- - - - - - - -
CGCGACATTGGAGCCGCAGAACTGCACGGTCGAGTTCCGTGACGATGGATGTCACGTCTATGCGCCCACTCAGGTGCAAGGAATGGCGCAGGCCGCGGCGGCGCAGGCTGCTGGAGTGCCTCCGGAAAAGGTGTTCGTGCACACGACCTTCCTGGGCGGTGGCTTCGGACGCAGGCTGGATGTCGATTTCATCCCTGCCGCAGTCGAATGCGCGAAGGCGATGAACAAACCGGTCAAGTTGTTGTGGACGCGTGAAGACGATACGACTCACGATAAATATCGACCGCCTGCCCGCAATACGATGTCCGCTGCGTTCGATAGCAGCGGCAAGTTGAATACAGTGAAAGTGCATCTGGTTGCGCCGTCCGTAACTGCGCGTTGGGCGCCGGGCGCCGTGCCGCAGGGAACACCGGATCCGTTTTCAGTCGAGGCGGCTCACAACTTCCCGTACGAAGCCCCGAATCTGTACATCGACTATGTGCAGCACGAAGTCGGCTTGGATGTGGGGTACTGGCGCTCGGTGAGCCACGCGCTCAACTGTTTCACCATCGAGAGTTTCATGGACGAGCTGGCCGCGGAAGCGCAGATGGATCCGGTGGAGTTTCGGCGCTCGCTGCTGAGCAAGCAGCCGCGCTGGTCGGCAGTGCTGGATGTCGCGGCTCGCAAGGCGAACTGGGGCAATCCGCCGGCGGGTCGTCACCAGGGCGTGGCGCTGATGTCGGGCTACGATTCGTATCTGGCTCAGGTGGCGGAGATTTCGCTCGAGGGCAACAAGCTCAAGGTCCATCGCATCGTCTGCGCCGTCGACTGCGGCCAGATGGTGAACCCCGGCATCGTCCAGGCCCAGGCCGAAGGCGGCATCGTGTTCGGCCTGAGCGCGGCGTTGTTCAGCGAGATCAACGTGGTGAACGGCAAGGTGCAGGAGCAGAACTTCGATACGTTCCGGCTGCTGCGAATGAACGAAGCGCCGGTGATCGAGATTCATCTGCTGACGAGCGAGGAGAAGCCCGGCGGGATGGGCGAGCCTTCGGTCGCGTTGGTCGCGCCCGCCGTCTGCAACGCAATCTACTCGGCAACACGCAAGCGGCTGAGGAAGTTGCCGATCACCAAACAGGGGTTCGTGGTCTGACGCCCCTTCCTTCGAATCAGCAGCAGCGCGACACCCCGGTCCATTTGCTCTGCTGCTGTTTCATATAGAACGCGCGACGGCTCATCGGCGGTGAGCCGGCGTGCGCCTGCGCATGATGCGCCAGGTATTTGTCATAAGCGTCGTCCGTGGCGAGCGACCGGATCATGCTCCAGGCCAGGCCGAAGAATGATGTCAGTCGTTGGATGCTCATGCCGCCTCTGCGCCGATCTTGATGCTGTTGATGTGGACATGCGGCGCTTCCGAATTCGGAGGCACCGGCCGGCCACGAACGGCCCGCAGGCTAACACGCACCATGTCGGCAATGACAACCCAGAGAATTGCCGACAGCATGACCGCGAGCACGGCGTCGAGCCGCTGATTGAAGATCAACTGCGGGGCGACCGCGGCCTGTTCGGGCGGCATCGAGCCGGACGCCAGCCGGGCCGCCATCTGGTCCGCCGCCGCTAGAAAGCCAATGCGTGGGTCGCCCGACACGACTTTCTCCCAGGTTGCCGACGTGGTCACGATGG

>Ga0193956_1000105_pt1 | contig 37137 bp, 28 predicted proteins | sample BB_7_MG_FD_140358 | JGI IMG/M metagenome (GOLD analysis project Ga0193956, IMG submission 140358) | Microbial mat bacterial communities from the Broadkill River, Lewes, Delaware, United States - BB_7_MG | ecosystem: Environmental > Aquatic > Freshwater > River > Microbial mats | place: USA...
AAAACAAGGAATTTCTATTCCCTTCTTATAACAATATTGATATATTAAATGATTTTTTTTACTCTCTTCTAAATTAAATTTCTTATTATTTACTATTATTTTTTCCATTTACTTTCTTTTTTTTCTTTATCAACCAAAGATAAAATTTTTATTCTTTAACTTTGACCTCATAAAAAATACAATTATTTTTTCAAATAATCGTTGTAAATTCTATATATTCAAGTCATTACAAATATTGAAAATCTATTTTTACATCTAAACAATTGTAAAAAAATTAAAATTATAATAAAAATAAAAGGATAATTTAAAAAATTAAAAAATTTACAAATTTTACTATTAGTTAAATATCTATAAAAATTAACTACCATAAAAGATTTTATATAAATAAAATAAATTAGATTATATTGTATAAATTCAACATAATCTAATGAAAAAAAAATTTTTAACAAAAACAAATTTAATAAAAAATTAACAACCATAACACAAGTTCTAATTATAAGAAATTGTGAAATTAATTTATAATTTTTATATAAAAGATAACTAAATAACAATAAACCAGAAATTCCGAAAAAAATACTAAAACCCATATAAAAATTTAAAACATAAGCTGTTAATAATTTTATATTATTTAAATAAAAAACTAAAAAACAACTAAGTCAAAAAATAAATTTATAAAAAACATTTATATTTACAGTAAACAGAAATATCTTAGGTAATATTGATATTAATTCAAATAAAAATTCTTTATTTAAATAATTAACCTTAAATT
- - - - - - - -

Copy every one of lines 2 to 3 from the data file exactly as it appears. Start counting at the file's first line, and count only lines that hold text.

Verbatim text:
>Ga0193956_1000105_pt1 | contig 37137 bp, 28 predicted proteins | sample BB_7_MG_FD_140358 | JGI IMG/M metagenome (GOLD analysis project Ga0193956, IMG submission 140358) | Microbial mat bacterial communities from the Broadkill River, Lewes, Delaware, United States - BB_7_MG | ecosystem: Environmental > Aquatic > Freshwater > River > Microbial mats | place: USA...
AAAACAAGGAATTTCTATTCCCTTCTTATAACAATATTGATATATTAAATGATTTTTTTTACTCTCTTCTAAATTAAATTTCTTATTATTTACTATTATTTTTTCCATTTACTTTCTTTTTTTTCTTTATCAACCAAAGATAAAATTTTTATTCTTTAACTTTGACCTCATAAAAAATACAATTATTTTTTCAAATAATCGTTGTAAATTCTATATATTCAAGTCATTACAAATATTGAAAATCTATTTTTACATCTAAACAATTGTAAAAAAATTAAAATTATAATAAAAATAAAAGGATAATTTAAAAAATTAAAAAATTTACAAATTTTACTATTAGTTAAATATCTATAAAAATTAACTACCATAAAAGATTTTATATAAATAAAATAAATTAGATTATATTGTATAAATTCAACATAATCTAATGAAAAAAAAATTTTTAACAAAAACAAATTTAATAAAAAATTAACAACCATAACACAAGTTCTAATTATAAGAAATTGTGAAATTAATTTATAATTTTTATATAAAAGATAACTAAATAACAATAAACCAGAAATTCCGAAAAAAATACTAAAACCCATATAAAAATTTAAAACATAAGCTGTTAATAATTTTATATTATTTAAATAAAAAACTAAAAAACAACTAAGTCAAAAAATAAATTTATAAAAAACATTTATATTTACAGTAAACAGAAATATCTTAGGTAATATTGATATTAATTCAAATAAAAATTCTTTATTTAAATAATTAACCTTAAATT